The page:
I’m ba-ack! Or am I? (In which I drop bombshells, and write about what I might be writing about… maybe.)

Well, this is a short post just to let you know that I am alive, well and hope to start posting more of my thoughts on this here blog. (Oh yes and, people who didn’t know I have a blog, I have a blog. ) WordPress tells me it’s been nearly a year. Of course, you’ll say, we’ve heard THAT one before, haven’t we? Well, true. But there have been certain other reasons besides my usual sheer laziness. One of which is perhaps a year of spending a lot of time worrying about certain faith matters before getting to the point that, all things considered, maybe it would be better off not having that faith at all. That is to say, I have come to the point where if Christianity (at least in the sense I believed it) is going to be worth following, it had better be true: its demands are so great that it had better be worth it, and there had better really be a God out there able to make us into the kind of people who can follow it. But, on closer examination of reality, how much of the evidence seems to point the other way? Just which claims, interpretations of scripture, etc. are true and which are not? Is this God everybody claims is really there and working in their lives, really there, or is it just all coincidence and tricks of the mind? All in all, I concluded, it probably was not. Unfortunately not all of my Christian friends might know about this, and I have also been hesitant to make it public. Partly out of fear it might upset the faith of some, partly as a lot would try to react with surprise, tell me I haven’t really stopped believing or try to bring me back into the fold. Well, I have no objection to you believing what you want, if it is true for you then as long as it harms no-one else, I have no problem with it. But do not expect me to believe any longer. I hope perhaps to address this in more detail in future posts. In the meantime, I have this whole EU election thingy (even if it ends up being last minute again and affects nobody’s opinion or vote) and reflections on certain very nasty murders that have taken place in the last week or so. Not much fun, sadly, but needs comment. In the future, who knows? Maybe I’ll write that big ideal democracy post (my ideas have shifted on that), some stuff about capitalism (short: it has many shortcomings and needs to be replaced, eventually), and maybe more fun stuff like anime reviews, wry observations, silly rants about inane nonsense… oh yeah, and I forgot that Jenny Everywhere story.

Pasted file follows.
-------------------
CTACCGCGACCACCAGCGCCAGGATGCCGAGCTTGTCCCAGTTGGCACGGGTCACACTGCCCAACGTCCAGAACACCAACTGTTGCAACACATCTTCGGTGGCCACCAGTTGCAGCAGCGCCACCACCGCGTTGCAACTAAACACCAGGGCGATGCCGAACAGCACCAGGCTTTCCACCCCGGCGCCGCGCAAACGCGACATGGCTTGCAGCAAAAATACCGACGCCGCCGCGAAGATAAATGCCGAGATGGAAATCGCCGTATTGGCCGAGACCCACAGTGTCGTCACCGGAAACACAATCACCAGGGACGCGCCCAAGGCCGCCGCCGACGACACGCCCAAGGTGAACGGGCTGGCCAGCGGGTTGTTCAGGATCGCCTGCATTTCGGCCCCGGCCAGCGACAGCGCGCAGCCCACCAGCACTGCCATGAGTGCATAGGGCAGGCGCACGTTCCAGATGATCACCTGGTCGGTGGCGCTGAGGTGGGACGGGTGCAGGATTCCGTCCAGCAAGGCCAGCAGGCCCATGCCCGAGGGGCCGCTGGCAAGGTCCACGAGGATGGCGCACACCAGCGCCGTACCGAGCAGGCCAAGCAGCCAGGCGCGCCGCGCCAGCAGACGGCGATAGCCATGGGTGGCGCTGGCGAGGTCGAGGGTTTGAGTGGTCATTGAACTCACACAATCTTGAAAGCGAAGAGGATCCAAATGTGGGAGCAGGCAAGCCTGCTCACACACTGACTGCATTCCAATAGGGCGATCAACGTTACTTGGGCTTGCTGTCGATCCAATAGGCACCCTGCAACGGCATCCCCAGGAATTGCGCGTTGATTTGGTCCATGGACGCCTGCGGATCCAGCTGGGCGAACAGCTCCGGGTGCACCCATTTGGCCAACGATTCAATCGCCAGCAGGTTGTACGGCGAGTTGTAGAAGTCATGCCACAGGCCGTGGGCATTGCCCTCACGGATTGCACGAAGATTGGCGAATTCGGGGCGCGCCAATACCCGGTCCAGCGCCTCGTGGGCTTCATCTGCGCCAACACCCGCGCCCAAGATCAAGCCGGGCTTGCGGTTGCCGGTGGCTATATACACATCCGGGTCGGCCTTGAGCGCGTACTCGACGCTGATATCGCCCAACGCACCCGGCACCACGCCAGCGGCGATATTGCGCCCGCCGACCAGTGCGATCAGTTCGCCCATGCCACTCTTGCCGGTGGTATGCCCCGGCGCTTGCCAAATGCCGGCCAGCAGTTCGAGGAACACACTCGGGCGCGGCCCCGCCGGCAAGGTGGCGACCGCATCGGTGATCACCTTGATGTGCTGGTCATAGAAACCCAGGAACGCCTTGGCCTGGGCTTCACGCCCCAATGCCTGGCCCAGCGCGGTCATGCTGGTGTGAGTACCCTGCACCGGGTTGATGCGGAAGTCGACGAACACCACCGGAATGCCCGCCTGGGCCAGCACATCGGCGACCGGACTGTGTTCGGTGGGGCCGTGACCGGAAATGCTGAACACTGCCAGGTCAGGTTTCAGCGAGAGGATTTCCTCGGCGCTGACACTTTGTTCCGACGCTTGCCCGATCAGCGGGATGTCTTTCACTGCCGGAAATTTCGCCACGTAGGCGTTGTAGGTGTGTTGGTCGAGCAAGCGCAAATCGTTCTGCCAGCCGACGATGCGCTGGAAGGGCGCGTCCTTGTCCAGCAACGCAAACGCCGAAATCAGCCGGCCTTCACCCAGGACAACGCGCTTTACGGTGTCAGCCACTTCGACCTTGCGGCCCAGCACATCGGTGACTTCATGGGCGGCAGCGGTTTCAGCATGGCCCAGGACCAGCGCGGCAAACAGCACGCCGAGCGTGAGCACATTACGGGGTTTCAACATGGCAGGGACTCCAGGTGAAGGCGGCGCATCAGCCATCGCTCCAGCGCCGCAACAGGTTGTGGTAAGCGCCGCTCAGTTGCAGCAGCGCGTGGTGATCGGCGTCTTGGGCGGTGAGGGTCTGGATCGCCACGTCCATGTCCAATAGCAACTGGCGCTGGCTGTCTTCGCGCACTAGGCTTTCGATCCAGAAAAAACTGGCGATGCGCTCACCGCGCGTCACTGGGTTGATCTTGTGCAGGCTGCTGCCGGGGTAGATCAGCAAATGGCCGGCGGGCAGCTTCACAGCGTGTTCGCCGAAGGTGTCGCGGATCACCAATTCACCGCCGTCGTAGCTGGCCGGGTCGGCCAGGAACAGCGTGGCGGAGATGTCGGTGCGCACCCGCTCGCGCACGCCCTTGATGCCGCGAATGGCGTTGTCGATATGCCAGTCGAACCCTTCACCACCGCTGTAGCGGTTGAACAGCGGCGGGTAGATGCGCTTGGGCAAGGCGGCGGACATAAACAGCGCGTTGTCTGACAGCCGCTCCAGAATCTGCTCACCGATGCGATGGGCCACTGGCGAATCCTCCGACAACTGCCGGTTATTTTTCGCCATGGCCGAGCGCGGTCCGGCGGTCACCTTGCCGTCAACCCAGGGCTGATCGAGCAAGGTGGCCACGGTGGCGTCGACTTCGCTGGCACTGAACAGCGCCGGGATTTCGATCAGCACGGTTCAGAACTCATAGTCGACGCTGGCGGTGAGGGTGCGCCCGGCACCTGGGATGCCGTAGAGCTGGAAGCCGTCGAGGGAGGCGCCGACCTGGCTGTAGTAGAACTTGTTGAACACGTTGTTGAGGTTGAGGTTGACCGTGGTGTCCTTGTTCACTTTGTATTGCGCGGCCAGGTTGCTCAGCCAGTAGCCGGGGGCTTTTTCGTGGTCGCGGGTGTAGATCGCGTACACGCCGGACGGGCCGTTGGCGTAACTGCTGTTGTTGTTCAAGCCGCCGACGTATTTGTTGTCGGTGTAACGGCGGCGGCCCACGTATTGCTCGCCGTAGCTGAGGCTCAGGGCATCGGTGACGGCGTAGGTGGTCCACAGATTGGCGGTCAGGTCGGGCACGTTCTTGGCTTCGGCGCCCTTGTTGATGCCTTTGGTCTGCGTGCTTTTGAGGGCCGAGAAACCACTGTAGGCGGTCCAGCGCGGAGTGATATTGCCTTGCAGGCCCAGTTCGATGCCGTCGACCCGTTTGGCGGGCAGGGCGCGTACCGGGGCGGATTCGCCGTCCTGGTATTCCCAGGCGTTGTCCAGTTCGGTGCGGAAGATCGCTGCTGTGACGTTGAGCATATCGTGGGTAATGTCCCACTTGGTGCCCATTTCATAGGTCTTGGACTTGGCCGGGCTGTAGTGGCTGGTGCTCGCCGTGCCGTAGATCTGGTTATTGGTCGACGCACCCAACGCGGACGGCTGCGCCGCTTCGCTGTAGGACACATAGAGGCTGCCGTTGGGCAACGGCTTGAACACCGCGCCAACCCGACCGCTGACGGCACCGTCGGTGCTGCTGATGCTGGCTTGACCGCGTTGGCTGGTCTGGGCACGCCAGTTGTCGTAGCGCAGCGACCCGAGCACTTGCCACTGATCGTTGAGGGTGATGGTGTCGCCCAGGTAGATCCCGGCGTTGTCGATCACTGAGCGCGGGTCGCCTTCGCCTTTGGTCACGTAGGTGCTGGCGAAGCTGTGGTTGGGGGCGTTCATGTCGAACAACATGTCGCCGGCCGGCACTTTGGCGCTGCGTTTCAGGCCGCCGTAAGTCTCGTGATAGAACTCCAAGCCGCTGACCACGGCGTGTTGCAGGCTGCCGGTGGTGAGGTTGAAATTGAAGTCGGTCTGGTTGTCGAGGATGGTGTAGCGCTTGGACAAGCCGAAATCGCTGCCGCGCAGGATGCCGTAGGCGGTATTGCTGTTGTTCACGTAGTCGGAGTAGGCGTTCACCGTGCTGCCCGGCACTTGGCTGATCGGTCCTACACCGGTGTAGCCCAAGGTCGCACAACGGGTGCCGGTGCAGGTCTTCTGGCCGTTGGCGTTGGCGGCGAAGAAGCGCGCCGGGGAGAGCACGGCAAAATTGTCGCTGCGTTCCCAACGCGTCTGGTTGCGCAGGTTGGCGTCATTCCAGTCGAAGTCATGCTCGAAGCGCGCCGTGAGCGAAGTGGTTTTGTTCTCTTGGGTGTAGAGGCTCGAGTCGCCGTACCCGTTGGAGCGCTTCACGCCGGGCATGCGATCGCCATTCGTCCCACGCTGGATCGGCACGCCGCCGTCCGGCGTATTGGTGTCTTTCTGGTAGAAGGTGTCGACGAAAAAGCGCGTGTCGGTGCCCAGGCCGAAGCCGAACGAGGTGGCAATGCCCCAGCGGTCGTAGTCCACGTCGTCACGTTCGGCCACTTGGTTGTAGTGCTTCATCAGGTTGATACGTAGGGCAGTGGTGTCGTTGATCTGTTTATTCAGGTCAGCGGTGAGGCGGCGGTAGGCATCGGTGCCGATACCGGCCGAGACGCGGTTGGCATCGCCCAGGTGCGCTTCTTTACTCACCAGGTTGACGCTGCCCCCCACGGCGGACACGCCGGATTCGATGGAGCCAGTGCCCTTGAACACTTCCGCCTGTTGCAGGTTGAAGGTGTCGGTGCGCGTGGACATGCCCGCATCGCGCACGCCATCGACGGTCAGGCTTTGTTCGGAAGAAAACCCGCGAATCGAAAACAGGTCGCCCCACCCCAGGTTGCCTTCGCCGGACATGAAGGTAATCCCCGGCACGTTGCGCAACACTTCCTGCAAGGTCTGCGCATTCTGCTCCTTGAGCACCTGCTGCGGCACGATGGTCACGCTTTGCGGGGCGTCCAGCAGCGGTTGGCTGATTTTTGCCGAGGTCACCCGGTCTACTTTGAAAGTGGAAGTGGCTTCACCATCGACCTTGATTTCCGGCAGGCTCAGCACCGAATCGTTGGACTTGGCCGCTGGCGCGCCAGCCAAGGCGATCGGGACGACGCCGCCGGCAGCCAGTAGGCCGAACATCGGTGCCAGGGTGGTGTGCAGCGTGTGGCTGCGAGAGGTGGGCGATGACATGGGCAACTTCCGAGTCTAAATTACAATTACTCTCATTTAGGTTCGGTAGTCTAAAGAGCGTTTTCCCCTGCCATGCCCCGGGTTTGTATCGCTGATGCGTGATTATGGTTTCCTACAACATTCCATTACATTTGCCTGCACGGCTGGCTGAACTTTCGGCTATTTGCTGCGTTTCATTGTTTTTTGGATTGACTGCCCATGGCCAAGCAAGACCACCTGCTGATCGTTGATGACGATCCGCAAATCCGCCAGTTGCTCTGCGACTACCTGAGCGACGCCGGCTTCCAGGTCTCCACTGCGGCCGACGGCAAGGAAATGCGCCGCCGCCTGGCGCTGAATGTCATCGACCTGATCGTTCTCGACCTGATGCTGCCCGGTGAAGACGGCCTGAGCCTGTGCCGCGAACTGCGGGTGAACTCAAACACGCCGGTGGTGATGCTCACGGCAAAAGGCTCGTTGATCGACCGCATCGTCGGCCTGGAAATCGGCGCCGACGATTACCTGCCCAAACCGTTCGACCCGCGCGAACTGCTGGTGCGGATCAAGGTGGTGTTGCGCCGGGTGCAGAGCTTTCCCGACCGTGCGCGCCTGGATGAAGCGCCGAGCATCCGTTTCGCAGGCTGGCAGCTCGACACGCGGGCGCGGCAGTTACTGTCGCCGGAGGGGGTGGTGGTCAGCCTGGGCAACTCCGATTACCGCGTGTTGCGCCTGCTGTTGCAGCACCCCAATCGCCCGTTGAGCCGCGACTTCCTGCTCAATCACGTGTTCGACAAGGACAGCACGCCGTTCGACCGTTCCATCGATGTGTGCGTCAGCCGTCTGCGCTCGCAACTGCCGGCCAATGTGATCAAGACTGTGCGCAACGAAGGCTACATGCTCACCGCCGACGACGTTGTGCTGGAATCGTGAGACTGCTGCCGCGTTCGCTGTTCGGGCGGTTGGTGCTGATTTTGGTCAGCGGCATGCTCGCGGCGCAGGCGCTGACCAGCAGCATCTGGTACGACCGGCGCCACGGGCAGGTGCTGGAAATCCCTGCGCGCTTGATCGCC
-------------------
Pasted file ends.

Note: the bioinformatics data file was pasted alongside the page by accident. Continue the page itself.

Watch this space.

(In memoriam to the victims of the Orlando shootings, Jo Cox MP, and all victims of senseless violence everywhere.)

[Edited for typos, 23/04/2018]

Old Year’s Resolutions? (Or, perhaps, something yet more radical?)

Again we come to the end of another year… nearly. In fact we’ve actually got just short of another whole month before its end. The trouble is it seems to have gone awfully quickly, and I feel my life is little better now than it has been for the past quite a number of years. So, I’ve been thinking- instead of waiting a whole ‘nother month before making New Year’s Resolutions, how about finishing the old year the way you mean to go on? If one is really to make such a radical difference, why not start now and not wait until some arbitrary start-over time, which perhaps means you aren’t really serious?

It’s not just the problems in my own life I need to get right, of course, which are numerous. I’ve been wondering about how screwed up the world is. I amongst all the arguments I’ve been having on YouTube about the merits or otherwise of free-market capitalism as opposed to Marxism and everything in between, wondering about the ongoing economic turmoil and the hopeless state of politics, whether we ought to remain in the EU or not, &c., it rather strikes me that there is something very wrong. Even if we are to assume that capitalism has played its part in development and reducing poverty- yet we should still realise there are still a lot of desparately poor people in the world, a lot of environmental damage, and that business is taking its share of the blame. But what drives business? Us. It only exists as long as someone is buying its good and services, if people want what it has to offer, or allow ourselves to be conned into believing so. I wonder what all these campaigns, all this politicking and so on is really doing. We need to change first. So, perhaps there is an even greater need to make a real difference than just personal ones.